World / Newsmakers

Coral coverage declined 80% in South China Sea

By Yan Dongjie ( Updated: 2016-05-24 10:19

According to the Deputy Director of the State Oceanic Administration's ecological environmental protection department, Wang Xiaoqiang, the marine biodiversity and the living environment in the South China Sea have been damaged in various degrees, with some ecosystem degenerating to a sub-health status.

"The coral coverage has declined by an estimated 80 percent, and mangrove coverage 73 percent, compared to the figures in 1970s, which implies that the ecosystem in South China Sea is in a severe situation," said Wang in a marine biodiversity protecting event held by the China Biodiversity Conservation and Green Development Foundation (CBCGDF) on May 22, the International Day for Biological Diversity.

In addition to unavoidable natural causes of environment damages, the mass discharge of nitrogen, phosphorus, heavy metal, and oils from the mainland, as well as the overfishing, farming, and other human activities by the sea, has caused the increasing red tides and declining marine biodiversity, according to a research co-conducted by CBCGDF earlier this year.

The report says that around several islands in Crescent Group, the coral coverage is now less than 10 percent, where broken limbs of corals can be seen all around and residents are still selling coral accessories and other souvenirs.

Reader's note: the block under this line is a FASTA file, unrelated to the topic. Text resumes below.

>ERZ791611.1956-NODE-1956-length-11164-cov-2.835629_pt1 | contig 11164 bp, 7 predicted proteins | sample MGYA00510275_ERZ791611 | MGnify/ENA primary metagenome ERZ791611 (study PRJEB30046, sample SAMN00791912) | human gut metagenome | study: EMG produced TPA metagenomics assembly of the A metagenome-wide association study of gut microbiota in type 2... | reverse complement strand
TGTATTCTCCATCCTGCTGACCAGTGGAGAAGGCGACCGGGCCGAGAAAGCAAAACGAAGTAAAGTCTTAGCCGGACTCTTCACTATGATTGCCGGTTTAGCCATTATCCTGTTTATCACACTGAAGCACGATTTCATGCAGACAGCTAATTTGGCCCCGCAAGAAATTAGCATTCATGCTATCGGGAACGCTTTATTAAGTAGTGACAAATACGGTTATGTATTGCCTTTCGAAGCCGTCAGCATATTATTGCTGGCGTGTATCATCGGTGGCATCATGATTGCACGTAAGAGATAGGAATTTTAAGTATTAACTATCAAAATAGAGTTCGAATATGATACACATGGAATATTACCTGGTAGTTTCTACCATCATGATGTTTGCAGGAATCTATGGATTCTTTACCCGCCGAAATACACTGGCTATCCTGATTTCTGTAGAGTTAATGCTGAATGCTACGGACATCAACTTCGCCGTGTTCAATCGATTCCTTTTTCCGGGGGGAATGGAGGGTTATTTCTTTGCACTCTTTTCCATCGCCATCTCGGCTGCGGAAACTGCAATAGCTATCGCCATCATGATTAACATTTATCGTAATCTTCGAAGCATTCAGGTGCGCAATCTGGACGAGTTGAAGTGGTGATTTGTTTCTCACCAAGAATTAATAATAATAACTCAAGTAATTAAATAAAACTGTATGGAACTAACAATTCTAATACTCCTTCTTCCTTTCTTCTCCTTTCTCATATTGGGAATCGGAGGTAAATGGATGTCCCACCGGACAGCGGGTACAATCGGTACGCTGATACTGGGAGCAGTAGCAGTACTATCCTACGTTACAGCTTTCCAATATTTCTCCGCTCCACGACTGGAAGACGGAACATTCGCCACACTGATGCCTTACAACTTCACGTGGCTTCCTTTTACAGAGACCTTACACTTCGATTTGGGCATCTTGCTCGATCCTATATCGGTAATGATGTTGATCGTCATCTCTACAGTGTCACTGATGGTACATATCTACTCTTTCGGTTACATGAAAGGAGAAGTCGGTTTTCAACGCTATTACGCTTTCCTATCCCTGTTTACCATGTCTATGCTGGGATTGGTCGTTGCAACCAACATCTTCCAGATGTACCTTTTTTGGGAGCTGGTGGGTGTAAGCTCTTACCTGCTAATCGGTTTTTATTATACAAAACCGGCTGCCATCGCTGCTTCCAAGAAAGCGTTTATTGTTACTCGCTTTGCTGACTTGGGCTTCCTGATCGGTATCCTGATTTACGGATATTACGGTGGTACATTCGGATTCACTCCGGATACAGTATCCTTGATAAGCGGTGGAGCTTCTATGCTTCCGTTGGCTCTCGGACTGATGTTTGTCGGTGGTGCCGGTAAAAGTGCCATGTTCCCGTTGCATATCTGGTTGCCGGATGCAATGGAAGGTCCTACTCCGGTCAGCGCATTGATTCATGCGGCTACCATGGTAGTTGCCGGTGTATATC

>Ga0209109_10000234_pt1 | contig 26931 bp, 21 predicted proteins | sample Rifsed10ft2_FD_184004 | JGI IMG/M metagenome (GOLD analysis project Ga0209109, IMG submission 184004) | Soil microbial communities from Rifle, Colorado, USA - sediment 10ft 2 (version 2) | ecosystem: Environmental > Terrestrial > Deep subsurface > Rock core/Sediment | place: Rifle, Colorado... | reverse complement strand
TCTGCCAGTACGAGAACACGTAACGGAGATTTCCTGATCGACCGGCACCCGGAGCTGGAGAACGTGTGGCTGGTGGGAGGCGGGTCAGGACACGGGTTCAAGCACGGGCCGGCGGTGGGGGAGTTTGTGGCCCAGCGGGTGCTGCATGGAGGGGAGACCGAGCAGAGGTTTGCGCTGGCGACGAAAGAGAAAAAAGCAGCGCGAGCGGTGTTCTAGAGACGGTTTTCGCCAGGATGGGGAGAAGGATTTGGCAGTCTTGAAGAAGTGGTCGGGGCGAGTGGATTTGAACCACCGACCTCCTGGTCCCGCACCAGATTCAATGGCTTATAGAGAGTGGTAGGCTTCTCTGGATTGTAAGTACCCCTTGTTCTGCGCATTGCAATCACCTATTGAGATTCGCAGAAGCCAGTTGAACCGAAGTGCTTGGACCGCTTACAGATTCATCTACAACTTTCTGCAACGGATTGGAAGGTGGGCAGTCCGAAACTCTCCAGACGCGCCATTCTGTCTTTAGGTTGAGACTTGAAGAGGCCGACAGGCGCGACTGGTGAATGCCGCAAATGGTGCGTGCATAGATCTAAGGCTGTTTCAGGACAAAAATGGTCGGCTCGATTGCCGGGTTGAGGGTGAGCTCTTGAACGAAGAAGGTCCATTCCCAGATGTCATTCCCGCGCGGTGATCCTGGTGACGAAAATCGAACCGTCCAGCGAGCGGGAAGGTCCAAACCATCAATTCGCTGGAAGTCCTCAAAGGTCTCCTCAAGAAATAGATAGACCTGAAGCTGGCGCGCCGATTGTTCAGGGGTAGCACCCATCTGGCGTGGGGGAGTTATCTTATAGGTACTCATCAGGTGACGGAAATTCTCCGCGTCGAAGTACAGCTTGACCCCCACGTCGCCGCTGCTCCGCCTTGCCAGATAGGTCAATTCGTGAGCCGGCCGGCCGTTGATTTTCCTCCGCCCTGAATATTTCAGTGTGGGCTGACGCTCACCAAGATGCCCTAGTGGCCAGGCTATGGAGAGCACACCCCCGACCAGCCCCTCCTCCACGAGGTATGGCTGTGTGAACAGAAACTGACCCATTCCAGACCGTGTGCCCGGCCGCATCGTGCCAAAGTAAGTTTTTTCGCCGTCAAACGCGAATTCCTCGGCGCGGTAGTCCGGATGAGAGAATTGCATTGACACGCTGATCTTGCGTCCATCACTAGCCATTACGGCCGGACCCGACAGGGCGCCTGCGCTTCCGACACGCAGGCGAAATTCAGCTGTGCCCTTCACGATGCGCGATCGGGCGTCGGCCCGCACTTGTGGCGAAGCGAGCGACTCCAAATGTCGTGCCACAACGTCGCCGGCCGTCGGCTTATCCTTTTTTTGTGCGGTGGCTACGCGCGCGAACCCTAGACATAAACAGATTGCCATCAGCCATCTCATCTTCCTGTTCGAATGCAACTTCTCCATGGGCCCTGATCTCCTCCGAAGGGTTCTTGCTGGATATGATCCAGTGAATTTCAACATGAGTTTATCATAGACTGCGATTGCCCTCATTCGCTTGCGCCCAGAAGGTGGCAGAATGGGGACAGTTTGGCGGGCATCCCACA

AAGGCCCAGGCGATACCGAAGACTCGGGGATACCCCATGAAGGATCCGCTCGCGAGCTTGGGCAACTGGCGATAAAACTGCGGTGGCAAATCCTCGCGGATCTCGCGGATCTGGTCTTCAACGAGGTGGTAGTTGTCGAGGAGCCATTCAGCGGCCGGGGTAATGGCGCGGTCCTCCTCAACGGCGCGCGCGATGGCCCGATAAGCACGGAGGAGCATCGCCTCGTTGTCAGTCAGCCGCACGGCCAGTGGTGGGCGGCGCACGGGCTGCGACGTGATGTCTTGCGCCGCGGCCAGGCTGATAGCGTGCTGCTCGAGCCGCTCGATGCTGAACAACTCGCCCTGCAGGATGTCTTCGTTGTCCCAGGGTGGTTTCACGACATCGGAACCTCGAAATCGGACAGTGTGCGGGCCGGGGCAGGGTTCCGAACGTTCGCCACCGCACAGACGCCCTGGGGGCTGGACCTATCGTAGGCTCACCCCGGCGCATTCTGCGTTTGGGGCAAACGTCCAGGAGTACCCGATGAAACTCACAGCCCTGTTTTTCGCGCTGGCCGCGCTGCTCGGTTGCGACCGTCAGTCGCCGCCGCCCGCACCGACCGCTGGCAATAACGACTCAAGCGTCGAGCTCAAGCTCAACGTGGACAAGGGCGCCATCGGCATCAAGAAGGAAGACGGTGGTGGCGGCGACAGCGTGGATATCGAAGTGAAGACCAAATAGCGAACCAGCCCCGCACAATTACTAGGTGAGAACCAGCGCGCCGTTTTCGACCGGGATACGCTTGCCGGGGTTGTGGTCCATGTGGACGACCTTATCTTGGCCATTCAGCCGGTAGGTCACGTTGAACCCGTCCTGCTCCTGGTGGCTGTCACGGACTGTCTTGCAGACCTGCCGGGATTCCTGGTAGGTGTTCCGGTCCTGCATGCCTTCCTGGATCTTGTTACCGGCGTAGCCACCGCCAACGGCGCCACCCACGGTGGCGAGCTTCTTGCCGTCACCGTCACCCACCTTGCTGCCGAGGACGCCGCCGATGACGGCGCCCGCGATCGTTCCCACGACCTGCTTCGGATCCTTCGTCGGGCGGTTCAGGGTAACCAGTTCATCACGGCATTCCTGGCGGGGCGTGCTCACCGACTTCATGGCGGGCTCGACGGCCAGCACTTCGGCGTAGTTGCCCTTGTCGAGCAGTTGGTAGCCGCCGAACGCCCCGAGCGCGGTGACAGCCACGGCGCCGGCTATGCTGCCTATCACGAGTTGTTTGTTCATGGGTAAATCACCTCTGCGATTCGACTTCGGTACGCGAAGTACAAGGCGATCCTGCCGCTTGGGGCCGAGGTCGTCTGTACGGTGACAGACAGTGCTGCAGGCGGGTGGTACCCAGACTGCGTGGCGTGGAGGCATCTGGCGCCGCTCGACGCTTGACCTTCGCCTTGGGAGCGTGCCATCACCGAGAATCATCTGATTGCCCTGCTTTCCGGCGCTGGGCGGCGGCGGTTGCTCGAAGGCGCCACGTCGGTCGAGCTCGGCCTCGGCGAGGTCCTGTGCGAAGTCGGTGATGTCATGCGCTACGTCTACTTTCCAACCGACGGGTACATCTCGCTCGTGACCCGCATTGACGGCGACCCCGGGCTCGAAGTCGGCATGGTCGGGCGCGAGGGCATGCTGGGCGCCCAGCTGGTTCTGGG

"The South China Sea is China's territory, so we are more concerned than any other country, institution, or individual around the world regarding the ecological environmental preservation of the atolls and sea areas," said Hong Lei, China's Foreign Ministry spokesman, in a TV interview with China Central Television.

CBCGDF started building a database for marine species in the South China Sea, conducting more researches and taking more steps towards protecting the marine biodiversity in the sea area, including building a coral protective base in the next several years.

"It's also important that people get more knowledge about ocean protection, so that the problem can be solved from the root," said Xie Boyang, director of CBCGDF.

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